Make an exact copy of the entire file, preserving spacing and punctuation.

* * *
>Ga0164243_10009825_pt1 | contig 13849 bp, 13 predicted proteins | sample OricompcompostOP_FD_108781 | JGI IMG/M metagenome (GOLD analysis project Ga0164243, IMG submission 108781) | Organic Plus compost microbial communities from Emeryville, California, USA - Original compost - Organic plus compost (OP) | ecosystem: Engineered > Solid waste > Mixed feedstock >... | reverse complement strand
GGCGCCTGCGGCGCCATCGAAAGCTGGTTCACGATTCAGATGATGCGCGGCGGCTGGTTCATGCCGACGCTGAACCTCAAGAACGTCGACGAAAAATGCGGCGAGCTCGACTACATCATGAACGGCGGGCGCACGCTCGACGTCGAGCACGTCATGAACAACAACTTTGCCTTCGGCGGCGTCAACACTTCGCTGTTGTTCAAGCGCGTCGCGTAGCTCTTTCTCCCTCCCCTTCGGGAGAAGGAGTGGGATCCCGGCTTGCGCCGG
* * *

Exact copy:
>Ga0164243_10009825_pt1 | contig 13849 bp, 13 predicted proteins | sample OricompcompostOP_FD_108781 | JGI IMG/M metagenome (GOLD analysis project Ga0164243, IMG submission 108781) | Organic Plus compost microbial communities from Emeryville, California, USA - Original compost - Organic plus compost (OP) | ecosystem: Engineered > Solid waste > Mixed feedstock >... | reverse complement strand
GGCGCCTGCGGCGCCATCGAAAGCTGGTTCACGATTCAGATGATGCGCGGCGGCTGGTTCATGCCGACGCTGAACCTCAAGAACGTCGACGAAAAATGCGGCGAGCTCGACTACATCATGAACGGCGGGCGCACGCTCGACGTCGAGCACGTCATGAACAACAACTTTGCCTTCGGCGGCGTCAACACTTCGCTGTTGTTCAAGCGCGTCGCGTAGCTCTTTCTCCCTCCCCTTCGGGAGAAGGAGTGGGATCCCGGCTTGCGCCGG